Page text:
I was trying to get a printer set up on a Chromebook and after looking through its list for the right model, it wasn’t there. It suggested I give it a PPD file. After some searching, I learned that you can find some compressed PPD files if you download the right Postscript Windows driver from
Sometimes I’m not so great at managing my time. So it makes sense that I’m sometimes not great at managing anyone else’s time either. When it comes to screen time for kids, there needs to be a limit set for how much they use it. We have an Amazon Fire tablet, and it comes with
[crayon-5dff2e06ba305789140644/] Does this look familiar? Maybe you need more fiber in your diet. Or maybe you need THIS: [crayon-5dff2e06ba30e229779442/] You’re welcome.
I have an old thin client that I upgraded to a home server by adding some additional RAM and storage. I noticed after a recent kernel upgrade that the system seemed sluggish at times, despite doing nothing in particular at the time. top showed that a kworker process was using CPU, not all of it,
I’m running Selfoss RSS reader and loving it! One thing I don’t love is that it logs me out frequently (BTW, I’m running Apache php-fpm on Debian Jessie). But I think I found a solution. Try adding this to a file called .user.ini in the document root of Selfoss: [crayon-5dff2e06ba679083557739/] The 604800 means one week.
Note: I’m running my Raspberry Pi as a server, and NetworkManager is not installed. I discovered that if you want to manually assign search and nameserver entries in your /etc/resolv.conf file, you can’t just add the relevant entries to static entry in /etc/network/interfaces: [crayon-5dff2e06ba704869638171/] For some unknown reason, the resolvconf utility will still attempt to
Just saw this on One Thing Well, and it made me so nostalgic about my early years on *nix and the net. A weather service fed over the finger protocol. [crayon-5dff2e06ba774802800716/]
I find that using an idiom like [crayon-5dff2e06ba7f9593698532/] is so useful. It replaces the replstr (“%” in this example) with all the arguments at once, or as many as can fit without going over the system’s limit. I couldn’t believe it when I learned that the GNU version of xargs lacks this flag. Yes, it’s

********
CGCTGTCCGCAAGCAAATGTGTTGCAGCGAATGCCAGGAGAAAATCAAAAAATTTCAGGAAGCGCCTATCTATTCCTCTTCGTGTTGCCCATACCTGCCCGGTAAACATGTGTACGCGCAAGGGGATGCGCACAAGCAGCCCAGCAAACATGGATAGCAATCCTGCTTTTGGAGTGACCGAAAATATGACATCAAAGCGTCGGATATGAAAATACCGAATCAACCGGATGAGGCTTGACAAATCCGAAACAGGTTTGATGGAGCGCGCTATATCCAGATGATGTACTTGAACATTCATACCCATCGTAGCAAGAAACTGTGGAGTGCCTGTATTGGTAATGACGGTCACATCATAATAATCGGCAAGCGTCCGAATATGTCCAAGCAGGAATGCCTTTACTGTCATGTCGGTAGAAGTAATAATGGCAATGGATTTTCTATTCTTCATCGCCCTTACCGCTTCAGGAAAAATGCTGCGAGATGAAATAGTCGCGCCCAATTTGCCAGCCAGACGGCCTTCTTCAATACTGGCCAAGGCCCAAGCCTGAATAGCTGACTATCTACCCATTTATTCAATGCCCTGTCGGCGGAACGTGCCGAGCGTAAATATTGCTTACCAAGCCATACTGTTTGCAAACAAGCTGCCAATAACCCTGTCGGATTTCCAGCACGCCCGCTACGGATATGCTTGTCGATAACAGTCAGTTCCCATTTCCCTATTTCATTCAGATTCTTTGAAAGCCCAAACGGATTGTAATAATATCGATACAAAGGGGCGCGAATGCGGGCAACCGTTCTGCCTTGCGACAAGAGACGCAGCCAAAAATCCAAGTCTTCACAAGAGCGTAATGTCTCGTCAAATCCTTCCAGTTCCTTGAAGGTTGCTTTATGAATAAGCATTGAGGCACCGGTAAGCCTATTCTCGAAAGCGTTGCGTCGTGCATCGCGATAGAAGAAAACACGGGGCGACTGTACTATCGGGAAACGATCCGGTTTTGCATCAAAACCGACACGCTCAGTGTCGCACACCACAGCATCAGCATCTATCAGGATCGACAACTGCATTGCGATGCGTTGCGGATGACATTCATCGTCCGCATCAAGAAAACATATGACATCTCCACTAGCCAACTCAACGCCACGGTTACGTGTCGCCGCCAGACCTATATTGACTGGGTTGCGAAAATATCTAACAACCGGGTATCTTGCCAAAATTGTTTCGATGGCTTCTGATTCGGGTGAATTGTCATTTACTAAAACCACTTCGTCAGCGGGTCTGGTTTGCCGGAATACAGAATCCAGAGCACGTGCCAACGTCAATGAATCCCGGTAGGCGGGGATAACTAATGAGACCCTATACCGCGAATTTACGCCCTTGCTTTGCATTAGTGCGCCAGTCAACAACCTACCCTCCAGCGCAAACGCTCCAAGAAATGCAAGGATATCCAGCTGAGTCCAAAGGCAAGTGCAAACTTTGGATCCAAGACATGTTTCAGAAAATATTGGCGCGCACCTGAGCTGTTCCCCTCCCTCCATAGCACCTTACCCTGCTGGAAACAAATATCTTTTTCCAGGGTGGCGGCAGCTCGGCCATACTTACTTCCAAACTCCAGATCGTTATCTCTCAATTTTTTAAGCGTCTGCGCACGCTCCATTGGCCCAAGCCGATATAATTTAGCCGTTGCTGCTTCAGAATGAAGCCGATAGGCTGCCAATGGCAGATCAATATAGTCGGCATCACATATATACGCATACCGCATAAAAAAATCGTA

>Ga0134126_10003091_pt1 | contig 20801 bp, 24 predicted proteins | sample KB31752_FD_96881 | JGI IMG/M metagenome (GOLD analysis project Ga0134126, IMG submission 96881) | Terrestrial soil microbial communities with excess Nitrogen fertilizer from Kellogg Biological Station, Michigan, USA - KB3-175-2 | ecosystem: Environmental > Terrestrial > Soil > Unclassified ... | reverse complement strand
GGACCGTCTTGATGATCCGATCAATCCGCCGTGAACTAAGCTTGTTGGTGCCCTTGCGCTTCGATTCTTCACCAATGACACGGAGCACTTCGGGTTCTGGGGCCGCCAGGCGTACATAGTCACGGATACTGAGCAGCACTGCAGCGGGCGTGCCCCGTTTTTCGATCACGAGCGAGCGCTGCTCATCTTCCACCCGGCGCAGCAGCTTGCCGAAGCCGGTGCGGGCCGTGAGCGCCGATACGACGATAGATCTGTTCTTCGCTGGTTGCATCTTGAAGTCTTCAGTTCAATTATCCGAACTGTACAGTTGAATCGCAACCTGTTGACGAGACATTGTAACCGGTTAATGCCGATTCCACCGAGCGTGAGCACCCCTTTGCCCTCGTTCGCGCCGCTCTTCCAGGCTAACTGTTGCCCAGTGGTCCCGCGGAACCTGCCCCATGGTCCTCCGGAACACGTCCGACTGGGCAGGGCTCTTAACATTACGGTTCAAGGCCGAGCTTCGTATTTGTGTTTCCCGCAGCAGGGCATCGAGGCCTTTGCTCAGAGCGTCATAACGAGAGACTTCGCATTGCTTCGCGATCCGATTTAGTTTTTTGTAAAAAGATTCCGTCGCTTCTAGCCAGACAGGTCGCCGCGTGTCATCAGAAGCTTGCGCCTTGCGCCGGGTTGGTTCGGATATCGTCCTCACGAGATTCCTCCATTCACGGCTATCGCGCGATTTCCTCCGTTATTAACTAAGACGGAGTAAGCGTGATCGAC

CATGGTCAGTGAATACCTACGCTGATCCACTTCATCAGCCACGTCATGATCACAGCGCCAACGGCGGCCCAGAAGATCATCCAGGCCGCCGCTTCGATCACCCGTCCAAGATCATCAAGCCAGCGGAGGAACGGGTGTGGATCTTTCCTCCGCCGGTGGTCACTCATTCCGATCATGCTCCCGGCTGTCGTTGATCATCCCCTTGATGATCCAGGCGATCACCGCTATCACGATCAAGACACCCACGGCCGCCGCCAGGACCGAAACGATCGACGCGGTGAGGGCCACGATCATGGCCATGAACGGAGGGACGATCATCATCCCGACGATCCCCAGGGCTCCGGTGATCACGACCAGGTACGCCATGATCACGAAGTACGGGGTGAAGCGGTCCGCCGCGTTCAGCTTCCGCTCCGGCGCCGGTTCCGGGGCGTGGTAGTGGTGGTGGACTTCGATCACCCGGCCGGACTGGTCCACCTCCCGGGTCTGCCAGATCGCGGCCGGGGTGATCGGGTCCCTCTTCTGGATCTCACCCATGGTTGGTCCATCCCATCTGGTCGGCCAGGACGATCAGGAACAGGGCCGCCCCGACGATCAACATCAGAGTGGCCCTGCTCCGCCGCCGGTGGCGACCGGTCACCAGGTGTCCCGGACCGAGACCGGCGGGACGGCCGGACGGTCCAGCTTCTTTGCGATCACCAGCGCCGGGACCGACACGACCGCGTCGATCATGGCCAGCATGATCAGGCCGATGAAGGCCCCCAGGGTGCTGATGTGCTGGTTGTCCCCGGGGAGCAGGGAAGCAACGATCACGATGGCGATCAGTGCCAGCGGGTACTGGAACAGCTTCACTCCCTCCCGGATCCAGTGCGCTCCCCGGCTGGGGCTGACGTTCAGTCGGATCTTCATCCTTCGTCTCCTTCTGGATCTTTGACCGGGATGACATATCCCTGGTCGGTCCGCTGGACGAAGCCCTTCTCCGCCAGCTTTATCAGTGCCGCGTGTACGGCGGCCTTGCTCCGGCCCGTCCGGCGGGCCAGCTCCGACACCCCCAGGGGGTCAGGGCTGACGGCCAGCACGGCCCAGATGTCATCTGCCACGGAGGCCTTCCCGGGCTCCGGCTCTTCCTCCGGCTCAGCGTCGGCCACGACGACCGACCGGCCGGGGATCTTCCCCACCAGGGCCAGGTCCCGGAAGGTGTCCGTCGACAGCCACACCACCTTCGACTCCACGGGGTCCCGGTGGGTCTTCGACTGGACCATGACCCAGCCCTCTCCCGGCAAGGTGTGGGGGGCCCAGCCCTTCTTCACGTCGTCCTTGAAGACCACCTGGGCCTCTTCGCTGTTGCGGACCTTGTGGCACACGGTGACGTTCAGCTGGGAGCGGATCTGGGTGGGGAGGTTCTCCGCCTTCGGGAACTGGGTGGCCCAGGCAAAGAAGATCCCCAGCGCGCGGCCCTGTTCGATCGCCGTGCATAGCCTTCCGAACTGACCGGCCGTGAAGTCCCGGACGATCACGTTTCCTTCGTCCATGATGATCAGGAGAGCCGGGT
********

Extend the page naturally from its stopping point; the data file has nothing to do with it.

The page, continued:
I would really like to rid myself of Dropbox, but all the alternatives I’ve tried are too bloated, beta- or alpha-quality stage, too complicated to set up, or just plain don’t do what Dropbox does (minus the sharing stuff, which I don’t care about). I don’t want btsync, it’s closed-source. Seafile is too complicated, and
I was experiencing a pretty bad slowdown while trying to use the admin pages of a WordPress site recently. The load on the machine was quite low, so I began to suspect that it was trying to call out to external services (facebook, pinterest, etc) that might have been blocked by CSF (configserver firewall). I
I recently skimmed a paper showing the success of attacking the security of various password database file formats. The only one which withstood both the passive and active attacks was the Password Safe format.
Yes, the Raspberry Pi can do fast video encoding. Of course you normally wouldn’t want to re-encode any video with an ARM processor, but that’s not what we’re going to do here. We’re going to leverage the GPU. I should point out before proceeding that the input formats for re-encoding are limited in this method,
I recently wanted to move a system over to a faster, larger SSD. I didn’t want to have to re-install an OS, figure out which old files to transfer over, and then re-configure everything. That’s not a fun time in my book. Here’s what I did (on a live system, yeah!) to clone my disk.
I noticed that I was getting emails from LFD (part of the ConfigServer Firewall package) about failing to find some added check line it was sending to syslog. The syslog message looks like this: lfd[%d]: *SYSLOG CHECK* Failed to detect check line [%s] sent to SYSLOG Of course I’ve replaced the pid with %d and
I was enjoying trying out APF on my Raspberry Pi, but I noticed that it wasn’t blocking repeat attackers the way I wanted it to. fail2ban was working the way it was supposed to work, but it only blocks temporarily, and I never figured out why the gamin back-end to continuously monitor log files didn’t